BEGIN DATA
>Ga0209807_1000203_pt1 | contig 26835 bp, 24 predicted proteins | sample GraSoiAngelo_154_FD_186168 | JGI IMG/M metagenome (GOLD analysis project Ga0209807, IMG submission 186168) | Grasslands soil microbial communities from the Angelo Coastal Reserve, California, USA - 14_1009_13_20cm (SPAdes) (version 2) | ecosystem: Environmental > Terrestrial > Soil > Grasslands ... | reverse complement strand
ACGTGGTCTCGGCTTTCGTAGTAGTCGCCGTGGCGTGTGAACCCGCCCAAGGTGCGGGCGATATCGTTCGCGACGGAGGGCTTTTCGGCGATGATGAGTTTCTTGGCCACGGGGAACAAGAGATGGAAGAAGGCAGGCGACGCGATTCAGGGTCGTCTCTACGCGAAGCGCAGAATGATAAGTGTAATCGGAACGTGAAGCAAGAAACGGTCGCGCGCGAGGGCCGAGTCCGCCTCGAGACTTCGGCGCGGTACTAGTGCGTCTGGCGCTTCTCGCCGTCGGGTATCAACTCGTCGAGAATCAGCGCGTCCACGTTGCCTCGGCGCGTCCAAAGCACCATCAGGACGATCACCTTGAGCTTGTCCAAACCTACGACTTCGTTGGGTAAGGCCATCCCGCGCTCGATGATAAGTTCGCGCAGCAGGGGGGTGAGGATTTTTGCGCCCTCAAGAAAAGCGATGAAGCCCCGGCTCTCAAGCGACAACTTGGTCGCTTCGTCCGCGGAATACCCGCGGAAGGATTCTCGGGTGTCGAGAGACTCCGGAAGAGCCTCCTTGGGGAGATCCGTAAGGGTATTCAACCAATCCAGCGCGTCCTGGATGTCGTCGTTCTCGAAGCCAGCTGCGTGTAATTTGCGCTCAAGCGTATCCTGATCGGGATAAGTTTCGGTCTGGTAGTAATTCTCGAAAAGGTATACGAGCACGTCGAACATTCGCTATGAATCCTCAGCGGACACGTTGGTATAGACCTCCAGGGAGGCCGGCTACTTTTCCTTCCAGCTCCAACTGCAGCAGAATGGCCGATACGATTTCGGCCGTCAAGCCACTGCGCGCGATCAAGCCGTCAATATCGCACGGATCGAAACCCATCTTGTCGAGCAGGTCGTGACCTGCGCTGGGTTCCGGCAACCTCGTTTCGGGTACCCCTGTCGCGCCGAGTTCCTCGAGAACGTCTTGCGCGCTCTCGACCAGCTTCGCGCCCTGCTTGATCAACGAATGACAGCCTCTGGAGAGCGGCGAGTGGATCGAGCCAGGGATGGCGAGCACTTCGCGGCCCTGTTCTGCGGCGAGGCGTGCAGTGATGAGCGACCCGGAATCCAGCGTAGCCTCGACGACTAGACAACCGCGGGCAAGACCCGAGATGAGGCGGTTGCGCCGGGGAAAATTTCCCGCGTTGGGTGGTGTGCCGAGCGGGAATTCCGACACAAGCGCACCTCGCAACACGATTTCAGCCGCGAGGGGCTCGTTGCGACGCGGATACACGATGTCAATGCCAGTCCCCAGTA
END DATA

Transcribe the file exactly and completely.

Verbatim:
>Ga0209807_1000203_pt1 | contig 26835 bp, 24 predicted proteins | sample GraSoiAngelo_154_FD_186168 | JGI IMG/M metagenome (GOLD analysis project Ga0209807, IMG submission 186168) | Grasslands soil microbial communities from the Angelo Coastal Reserve, California, USA - 14_1009_13_20cm (SPAdes) (version 2) | ecosystem: Environmental > Terrestrial > Soil > Grasslands ... | reverse complement strand
ACGTGGTCTCGGCTTTCGTAGTAGTCGCCGTGGCGTGTGAACCCGCCCAAGGTGCGGGCGATATCGTTCGCGACGGAGGGCTTTTCGGCGATGATGAGTTTCTTGGCCACGGGGAACAAGAGATGGAAGAAGGCAGGCGACGCGATTCAGGGTCGTCTCTACGCGAAGCGCAGAATGATAAGTGTAATCGGAACGTGAAGCAAGAAACGGTCGCGCGCGAGGGCCGAGTCCGCCTCGAGACTTCGGCGCGGTACTAGTGCGTCTGGCGCTTCTCGCCGTCGGGTATCAACTCGTCGAGAATCAGCGCGTCCACGTTGCCTCGGCGCGTCCAAAGCACCATCAGGACGATCACCTTGAGCTTGTCCAAACCTACGACTTCGTTGGGTAAGGCCATCCCGCGCTCGATGATAAGTTCGCGCAGCAGGGGGGTGAGGATTTTTGCGCCCTCAAGAAAAGCGATGAAGCCCCGGCTCTCAAGCGACAACTTGGTCGCTTCGTCCGCGGAATACCCGCGGAAGGATTCTCGGGTGTCGAGAGACTCCGGAAGAGCCTCCTTGGGGAGATCCGTAAGGGTATTCAACCAATCCAGCGCGTCCTGGATGTCGTCGTTCTCGAAGCCAGCTGCGTGTAATTTGCGCTCAAGCGTATCCTGATCGGGATAAGTTTCGGTCTGGTAGTAATTCTCGAAAAGGTATACGAGCACGTCGAACATTCGCTATGAATCCTCAGCGGACACGTTGGTATAGACCTCCAGGGAGGCCGGCTACTTTTCCTTCCAGCTCCAACTGCAGCAGAATGGCCGATACGATTTCGGCCGTCAAGCCACTGCGCGCGATCAAGCCGTCAATATCGCACGGATCGAAACCCATCTTGTCGAGCAGGTCGTGACCTGCGCTGGGTTCCGGCAACCTCGTTTCGGGTACCCCTGTCGCGCCGAGTTCCTCGAGAACGTCTTGCGCGCTCTCGACCAGCTTCGCGCCCTGCTTGATCAACGAATGACAGCCTCTGGAGAGCGGCGAGTGGATCGAGCCAGGGATGGCGAGCACTTCGCGGCCCTGTTCTGCGGCGAGGCGTGCAGTGATGAGCGACCCGGAATCCAGCGTAGCCTCGACGACTAGACAACCGCGGGCAAGACCCGAGATGAGGCGGTTGCGCCGGGGAAAATTTCCCGCGTTGGGTGGTGTGCCGAGCGGGAATTCCGACACAAGCGCACCTCGCAACACGATTTCAGCCGCGAGGGGCTCGTTGCGACGCGGATACACGATGTCAATGCCAGTCCCCAGTA